from a bland or mediocre one.
Also, it is usually a good idea to try a beer more than once. Get it
from different sources, try it when your in a different mood or
setting, wait for a full moon, whatever. Many factors will affect
your overall perception, so be flexible. Be aware, as well, that
tasting many beers at once is not a good idea. The taste buds begin
to tire and send confusing impressions.
Subject: 3-2. What is good/bad/skunked/spoiled beer?
In the most ideal sense, there are no good or bad beers. The
enjoyment of beer is a highly subjective and personal experience.
However, in this very real and flawed world, various camps develop
and embrace their favorites while denouncing all others. This is
illustrated by "The best/worst beer in the world is...." posts.
The best approach is to appreciate what beer is about and how to
recognize the outstanding qualities of a fine beer (see previous
Bad beer can be easily identified, however, when it has been damaged
or spoiled. The two most common occurences are:
When beer has been exposed to strong light, either natural or
artificial, certain components in hops alter and produce acrid
flavors, AKA being "lightstruck". This is why beer should be
bottled in brown bottles. Clear bottles offer no light
protection and green is only slightly better. Technically, light
of wavelengths from 550 nm and below can cause photochemical
reactions in hop resins, resulting in a sulfury mercaptan which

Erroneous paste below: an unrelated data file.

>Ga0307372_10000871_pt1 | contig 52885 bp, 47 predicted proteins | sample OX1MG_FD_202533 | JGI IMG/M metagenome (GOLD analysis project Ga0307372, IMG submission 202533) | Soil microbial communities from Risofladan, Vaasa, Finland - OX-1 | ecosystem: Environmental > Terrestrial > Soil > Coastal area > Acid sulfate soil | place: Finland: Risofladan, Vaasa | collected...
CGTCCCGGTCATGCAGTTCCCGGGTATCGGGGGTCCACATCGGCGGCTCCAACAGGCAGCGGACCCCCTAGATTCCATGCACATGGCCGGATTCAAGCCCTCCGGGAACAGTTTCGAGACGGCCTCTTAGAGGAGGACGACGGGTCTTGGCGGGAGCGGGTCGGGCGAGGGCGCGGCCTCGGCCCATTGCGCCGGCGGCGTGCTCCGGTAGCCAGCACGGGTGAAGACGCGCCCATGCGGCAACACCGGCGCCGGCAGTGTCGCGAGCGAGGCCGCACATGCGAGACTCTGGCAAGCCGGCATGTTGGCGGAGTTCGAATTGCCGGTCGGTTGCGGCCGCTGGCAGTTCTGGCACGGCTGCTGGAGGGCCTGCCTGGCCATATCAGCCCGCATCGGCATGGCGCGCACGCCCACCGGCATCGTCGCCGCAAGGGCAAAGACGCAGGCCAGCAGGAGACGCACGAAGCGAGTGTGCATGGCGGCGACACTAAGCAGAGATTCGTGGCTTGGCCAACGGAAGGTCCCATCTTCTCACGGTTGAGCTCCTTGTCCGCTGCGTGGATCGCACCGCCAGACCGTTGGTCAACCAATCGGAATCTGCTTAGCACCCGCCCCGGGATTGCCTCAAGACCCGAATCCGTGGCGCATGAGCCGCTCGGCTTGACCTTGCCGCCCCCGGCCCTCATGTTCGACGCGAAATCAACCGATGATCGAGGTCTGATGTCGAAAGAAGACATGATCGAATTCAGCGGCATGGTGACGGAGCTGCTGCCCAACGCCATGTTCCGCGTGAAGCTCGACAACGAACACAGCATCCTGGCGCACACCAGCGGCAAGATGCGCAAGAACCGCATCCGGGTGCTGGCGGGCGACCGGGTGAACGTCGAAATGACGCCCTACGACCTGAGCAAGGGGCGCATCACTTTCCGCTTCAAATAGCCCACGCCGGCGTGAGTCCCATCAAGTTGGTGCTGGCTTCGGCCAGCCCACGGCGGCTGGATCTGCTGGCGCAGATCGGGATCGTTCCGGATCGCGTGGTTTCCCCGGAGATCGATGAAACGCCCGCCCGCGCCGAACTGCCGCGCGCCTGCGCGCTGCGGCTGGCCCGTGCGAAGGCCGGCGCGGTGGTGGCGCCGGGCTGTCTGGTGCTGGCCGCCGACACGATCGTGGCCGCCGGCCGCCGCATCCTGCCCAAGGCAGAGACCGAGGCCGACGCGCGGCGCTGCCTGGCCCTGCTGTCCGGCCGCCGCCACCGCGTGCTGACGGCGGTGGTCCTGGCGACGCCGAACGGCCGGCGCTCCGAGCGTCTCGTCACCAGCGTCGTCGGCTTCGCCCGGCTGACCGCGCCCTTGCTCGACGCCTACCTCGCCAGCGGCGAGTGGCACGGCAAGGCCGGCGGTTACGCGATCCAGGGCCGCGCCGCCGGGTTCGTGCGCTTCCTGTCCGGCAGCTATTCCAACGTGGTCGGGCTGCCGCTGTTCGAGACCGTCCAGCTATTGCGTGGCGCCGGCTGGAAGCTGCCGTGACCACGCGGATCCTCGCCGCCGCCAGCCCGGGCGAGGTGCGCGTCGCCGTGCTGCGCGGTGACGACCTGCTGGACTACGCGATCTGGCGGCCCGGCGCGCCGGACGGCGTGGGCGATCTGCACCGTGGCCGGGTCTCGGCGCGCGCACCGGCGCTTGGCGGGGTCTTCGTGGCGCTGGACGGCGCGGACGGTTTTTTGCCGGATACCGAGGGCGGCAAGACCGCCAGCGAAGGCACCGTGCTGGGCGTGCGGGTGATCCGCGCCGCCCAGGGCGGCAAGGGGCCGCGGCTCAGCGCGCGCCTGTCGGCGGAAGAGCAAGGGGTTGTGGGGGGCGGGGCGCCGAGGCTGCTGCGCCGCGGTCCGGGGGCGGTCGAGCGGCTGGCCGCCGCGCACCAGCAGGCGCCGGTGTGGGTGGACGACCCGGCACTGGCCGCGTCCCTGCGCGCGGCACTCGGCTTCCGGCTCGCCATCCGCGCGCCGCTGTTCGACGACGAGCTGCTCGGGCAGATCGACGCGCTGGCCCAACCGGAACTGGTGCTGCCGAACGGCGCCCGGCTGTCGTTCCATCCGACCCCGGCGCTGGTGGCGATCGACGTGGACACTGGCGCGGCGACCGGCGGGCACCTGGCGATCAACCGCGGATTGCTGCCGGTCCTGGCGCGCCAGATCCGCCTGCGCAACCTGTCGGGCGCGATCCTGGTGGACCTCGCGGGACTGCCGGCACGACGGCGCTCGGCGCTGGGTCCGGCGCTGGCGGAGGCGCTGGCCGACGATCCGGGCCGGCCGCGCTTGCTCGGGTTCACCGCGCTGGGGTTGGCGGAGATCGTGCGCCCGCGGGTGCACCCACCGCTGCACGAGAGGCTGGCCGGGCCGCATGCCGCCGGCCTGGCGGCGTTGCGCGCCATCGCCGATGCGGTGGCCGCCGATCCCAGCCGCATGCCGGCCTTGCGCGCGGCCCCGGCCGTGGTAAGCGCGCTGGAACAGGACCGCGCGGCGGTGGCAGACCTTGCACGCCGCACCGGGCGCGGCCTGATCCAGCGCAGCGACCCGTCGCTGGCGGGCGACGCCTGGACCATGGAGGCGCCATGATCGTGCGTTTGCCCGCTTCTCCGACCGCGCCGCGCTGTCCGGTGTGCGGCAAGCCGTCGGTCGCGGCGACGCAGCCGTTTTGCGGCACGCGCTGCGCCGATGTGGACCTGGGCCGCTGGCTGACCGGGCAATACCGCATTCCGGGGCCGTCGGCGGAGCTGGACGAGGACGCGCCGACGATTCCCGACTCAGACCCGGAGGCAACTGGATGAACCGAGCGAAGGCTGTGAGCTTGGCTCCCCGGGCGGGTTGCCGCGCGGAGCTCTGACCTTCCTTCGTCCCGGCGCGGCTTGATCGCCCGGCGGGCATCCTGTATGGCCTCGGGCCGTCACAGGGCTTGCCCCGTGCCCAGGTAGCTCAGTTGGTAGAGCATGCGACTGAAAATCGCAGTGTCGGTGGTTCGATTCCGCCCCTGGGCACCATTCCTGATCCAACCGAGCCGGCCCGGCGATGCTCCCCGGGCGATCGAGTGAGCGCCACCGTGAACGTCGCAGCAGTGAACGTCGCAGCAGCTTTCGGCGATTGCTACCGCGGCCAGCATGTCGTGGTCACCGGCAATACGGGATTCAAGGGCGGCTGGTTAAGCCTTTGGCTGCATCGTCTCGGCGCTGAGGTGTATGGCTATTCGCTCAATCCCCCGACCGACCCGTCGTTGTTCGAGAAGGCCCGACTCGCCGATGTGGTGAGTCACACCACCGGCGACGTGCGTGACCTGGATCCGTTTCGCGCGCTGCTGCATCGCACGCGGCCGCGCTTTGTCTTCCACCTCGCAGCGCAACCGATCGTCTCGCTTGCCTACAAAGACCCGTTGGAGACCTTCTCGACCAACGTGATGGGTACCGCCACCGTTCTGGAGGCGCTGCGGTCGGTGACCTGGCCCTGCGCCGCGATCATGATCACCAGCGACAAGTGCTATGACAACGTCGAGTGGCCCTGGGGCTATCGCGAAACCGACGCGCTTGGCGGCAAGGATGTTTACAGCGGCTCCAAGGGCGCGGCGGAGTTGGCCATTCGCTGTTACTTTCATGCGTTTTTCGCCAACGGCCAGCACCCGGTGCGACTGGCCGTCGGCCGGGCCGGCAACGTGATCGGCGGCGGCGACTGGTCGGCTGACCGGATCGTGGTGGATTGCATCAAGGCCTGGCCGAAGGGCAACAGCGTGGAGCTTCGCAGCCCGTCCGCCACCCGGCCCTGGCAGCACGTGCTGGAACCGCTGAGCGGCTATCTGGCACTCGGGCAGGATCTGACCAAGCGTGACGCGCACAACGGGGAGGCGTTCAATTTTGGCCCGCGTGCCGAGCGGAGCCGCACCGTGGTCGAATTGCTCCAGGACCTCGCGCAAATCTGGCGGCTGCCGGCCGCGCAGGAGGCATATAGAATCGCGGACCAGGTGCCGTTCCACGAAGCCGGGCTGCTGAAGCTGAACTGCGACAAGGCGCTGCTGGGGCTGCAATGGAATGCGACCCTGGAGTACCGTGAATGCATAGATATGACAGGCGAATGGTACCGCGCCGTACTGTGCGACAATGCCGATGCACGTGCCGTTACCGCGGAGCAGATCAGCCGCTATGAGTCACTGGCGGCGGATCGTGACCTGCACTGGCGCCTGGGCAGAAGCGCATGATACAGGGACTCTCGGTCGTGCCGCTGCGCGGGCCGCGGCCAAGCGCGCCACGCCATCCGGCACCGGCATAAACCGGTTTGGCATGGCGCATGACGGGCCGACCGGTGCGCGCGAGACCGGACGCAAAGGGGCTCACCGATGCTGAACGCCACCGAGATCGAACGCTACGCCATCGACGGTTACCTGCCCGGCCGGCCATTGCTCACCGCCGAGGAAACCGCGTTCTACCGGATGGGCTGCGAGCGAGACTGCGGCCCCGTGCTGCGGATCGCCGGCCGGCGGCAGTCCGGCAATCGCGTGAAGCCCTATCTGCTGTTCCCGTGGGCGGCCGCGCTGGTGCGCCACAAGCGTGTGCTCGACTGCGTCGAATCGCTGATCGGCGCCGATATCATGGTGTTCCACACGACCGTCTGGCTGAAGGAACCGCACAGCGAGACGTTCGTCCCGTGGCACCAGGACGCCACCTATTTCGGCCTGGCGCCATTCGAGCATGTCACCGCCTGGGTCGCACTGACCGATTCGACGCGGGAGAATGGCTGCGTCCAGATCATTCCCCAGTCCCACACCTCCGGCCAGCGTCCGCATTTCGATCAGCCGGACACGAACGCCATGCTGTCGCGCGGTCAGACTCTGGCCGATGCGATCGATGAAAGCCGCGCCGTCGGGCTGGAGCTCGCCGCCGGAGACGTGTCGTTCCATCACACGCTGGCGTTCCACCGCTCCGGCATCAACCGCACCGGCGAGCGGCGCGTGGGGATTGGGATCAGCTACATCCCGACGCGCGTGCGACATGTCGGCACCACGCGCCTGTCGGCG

has a pronounced skunky character. 550 nm is roughly blue-green.
Bottled beer can become lightstruck in less than one minute in
bright sun, after a few hours in diffuse daylight, and in a few
days under normal flourescent lighting.
Also referred to as going "off". This is a more vague term and
often refers to beer that has not been properly stored or
handled allowing oxidation (a cardboard taste) or other
off-flavors resulting from contamination, overheating, etc. As
with any fermented beverage, alcohol can also turn to vinegar,
imparting a sour taste to beer.
Subject: 3-3. How should I store beer?
I general, beer should be stored in a cool place. In warmer climates
this often means refrigeration and you get used to letting your beer
warm a little before you drink it. Cooler climates often use cellars
to store beer which works quite well. As long as temperatures are
kept between 35F(2C) and 60F(15C) you're probably OK. Keep in mind
that storing at the warmer end of this scale will increase any aging
effects since any yeast remaining in the beer will be more active.
This is a Good Thing if you're aging a barleywine but will cause
lower gravity beers to go "stale" sooner.
Subject: 3-4. How long does beer keep?
To quote Michael Jackson: "If you see a beer, do it a favour, and
drink it. Beer was not meant to age." Generally, that is true.
However, some beers that are strong and/or highly hopped must age to
reach their full flavor potential.
How a beer is conditioned and handled has a great affect on its